Our Take: Fleming's athleticism and positional versatility will make him an attractive option for sure as we inch closer to draft weekend. In a linebacker class that is looking for more athletic playmakers, Fleming could fit the bill, and could eventually hear his name called in the sixth or seventh round.
Cornerback (Scott Wright – Draft Countdown):
It seems like every year there is a small-school prospect who shoots up draft boards on the heels of a strong Pro Day performance and this time around it may be Albion cornerback Chris Greenwood. A playmaker in the secondary and standout at the Division-III level, Greenwood checked in at 6-1, 193, and blazed a 4.42-second forty for scouts. Greenwood reportedly has workouts and visits lined up with at least 11 teams and counting and will likely be selected in the mid-to-late rounds despite not even receiving an invitation to the NFL Scouting Combine.
Our Take: Greenwood caught my eye at the East-West Shrine game, where he reportedly had a strong week of practice that concluded with him winning a starting job in the game. He has a ton of upside and is one of the more intriguing size/speed prospects in this draft class. This group of cornerbacks has a lot of interesting options late, and Greenwood fits in that group. He could come off the board as early as the fifth round on draft weekend.
Safety (Eric Galko – Optimum Scouting):
Generally viewed by many as a "weak" class, the safety class may better depth proportionally than any other defensive position outside of defensive end. While Mark Barron of Alabama is the clear cut top safety, as he can play some deep coverage but is a ball hawk in the mid-range area at strong safety, there are some intriguing options after round one. In an NFL that will soon turn to focus on both having athletic tight ends and defending them, a safety who can do just that will be highly valued. Three players in particular stand out as fillers of the tight-end coverage role: the long George Iloka of Boise State, former linebacker Winston Guy of Kentucky, and the powerful yet lanky Antonio Allen of South Carolina. They will likely be highly valued come draft day.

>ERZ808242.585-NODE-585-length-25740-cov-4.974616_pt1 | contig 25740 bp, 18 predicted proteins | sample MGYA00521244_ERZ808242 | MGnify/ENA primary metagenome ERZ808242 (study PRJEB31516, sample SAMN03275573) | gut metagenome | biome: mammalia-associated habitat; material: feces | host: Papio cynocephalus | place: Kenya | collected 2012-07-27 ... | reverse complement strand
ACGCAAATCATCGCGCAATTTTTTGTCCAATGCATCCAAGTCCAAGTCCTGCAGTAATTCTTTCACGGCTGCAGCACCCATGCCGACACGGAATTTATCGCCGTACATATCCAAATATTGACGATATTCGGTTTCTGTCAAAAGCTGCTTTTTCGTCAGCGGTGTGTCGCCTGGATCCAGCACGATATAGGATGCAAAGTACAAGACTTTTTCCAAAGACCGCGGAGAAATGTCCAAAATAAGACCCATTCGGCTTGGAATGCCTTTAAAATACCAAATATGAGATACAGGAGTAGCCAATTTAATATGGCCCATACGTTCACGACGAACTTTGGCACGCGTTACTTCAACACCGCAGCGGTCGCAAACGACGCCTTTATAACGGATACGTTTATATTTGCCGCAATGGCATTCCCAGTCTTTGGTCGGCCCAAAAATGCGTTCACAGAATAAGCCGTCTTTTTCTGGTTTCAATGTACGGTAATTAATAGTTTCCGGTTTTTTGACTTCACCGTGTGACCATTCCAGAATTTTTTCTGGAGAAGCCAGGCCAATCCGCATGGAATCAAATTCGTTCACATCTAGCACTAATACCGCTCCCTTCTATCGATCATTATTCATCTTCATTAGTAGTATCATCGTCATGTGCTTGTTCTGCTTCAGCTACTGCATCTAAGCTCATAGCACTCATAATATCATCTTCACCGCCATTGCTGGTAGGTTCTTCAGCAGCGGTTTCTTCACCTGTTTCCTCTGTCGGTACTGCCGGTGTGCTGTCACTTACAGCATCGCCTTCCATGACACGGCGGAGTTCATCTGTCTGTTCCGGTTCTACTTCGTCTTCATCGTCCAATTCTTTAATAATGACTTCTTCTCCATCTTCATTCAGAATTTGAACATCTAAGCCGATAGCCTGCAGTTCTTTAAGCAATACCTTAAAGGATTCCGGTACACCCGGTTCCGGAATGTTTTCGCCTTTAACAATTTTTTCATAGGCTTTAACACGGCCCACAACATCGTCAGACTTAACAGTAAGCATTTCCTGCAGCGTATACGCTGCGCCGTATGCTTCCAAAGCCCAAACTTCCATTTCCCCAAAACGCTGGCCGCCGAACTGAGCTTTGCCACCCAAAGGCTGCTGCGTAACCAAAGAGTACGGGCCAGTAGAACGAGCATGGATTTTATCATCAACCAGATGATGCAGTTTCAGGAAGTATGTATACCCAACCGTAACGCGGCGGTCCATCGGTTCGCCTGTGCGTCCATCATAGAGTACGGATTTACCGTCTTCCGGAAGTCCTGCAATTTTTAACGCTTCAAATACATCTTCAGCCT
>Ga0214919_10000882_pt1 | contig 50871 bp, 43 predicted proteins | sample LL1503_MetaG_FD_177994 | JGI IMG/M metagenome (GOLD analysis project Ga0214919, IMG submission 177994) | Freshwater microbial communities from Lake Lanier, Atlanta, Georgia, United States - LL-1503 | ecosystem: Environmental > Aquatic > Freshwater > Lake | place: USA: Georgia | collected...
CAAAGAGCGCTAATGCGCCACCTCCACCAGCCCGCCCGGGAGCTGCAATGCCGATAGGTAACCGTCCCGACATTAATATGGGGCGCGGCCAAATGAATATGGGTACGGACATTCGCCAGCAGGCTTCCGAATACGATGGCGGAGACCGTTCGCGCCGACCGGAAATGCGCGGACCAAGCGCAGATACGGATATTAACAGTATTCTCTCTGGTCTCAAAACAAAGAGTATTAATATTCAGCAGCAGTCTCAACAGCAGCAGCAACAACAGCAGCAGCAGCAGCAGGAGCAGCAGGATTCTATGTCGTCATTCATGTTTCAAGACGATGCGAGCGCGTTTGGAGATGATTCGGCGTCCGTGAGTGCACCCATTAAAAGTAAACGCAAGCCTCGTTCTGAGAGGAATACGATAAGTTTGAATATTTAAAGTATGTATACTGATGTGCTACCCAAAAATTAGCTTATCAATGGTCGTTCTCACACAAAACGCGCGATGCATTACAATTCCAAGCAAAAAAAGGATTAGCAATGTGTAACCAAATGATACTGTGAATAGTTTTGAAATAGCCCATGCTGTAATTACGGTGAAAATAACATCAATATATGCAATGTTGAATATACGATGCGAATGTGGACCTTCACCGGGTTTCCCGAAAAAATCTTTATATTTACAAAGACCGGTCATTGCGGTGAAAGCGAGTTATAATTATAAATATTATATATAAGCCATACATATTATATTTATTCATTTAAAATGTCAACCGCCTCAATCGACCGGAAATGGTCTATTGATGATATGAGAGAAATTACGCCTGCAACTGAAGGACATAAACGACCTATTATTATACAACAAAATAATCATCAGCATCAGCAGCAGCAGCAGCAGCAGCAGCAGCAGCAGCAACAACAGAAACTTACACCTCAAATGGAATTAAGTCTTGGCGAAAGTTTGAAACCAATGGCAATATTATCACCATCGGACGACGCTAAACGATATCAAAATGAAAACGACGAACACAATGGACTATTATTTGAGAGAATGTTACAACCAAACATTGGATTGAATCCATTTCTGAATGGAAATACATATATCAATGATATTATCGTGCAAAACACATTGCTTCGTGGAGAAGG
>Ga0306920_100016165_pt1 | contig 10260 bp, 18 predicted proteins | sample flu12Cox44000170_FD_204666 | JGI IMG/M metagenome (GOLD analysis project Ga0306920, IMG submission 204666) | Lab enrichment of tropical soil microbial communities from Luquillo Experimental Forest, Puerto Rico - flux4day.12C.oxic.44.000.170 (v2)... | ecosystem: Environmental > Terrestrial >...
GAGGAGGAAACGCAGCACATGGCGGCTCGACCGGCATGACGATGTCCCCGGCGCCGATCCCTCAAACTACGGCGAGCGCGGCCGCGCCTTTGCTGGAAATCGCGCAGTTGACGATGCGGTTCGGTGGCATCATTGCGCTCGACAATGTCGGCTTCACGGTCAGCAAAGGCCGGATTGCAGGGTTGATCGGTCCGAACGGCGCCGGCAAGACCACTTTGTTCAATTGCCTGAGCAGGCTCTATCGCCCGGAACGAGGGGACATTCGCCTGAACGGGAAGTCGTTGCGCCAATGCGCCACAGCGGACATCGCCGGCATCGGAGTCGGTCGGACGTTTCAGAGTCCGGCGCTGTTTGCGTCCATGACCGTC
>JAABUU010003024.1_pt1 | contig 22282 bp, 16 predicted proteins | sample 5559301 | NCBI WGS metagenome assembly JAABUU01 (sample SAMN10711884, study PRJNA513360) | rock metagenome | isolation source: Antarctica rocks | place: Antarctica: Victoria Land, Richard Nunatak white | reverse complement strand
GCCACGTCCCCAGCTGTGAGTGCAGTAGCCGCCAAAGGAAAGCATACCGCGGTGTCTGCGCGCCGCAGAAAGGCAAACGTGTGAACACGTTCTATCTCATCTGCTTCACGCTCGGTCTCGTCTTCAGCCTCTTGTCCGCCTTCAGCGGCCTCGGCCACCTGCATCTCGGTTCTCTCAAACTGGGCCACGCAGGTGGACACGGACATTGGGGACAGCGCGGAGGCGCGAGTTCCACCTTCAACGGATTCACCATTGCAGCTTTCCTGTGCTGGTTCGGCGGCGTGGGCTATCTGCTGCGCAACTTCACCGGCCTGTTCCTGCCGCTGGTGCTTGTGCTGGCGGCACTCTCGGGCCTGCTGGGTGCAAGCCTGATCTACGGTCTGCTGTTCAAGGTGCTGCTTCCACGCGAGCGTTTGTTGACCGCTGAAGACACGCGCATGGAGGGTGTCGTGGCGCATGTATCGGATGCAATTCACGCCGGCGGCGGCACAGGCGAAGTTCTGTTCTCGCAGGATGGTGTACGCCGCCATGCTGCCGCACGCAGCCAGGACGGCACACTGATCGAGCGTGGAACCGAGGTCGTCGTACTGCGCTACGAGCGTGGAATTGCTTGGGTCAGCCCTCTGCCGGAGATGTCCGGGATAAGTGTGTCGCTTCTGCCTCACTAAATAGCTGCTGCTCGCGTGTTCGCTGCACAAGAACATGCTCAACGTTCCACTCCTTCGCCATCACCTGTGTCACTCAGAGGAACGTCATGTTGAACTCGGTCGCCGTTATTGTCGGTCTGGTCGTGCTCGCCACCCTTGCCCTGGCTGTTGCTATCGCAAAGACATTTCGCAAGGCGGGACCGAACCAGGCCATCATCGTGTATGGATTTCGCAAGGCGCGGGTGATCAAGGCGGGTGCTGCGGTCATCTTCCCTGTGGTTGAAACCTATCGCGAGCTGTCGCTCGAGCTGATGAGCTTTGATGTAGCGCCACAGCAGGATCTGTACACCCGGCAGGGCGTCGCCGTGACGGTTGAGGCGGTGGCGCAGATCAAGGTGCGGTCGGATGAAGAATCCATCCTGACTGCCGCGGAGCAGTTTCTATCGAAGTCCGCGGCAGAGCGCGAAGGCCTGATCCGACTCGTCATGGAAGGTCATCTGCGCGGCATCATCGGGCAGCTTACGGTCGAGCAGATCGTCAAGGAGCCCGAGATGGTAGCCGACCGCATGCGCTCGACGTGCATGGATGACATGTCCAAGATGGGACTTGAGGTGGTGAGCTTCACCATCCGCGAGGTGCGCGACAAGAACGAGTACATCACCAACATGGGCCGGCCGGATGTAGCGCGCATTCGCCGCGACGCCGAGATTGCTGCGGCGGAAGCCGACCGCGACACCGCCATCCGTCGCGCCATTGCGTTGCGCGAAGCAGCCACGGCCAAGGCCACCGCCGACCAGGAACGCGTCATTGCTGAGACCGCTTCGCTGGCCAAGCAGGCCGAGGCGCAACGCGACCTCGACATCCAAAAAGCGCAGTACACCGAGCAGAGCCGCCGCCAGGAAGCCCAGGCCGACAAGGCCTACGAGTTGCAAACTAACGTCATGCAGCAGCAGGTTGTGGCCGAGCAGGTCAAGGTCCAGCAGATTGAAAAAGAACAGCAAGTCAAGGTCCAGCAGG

Our Take: Barron is clearly the top safety in this class, but all three of these other prospects have a lot to like about them as well. Iloka, I believe, is a better athlete than some give him credit for, actually lining up outside as a cornerback late in the year due to injuries and performing fairly well for a prospect of his proportions. Allen is a phenomenal wrap-up tackler and a physical, downhill presence, but he will have to prove that he can play in space at the next level. Guy is intriguing because he is somewhat of a complete package athletically, but must refine his technique and improve a bit with the ball in the air. At the very least, these three players have plenty of special teams potential, and should hear their names called in the draft's middle rounds.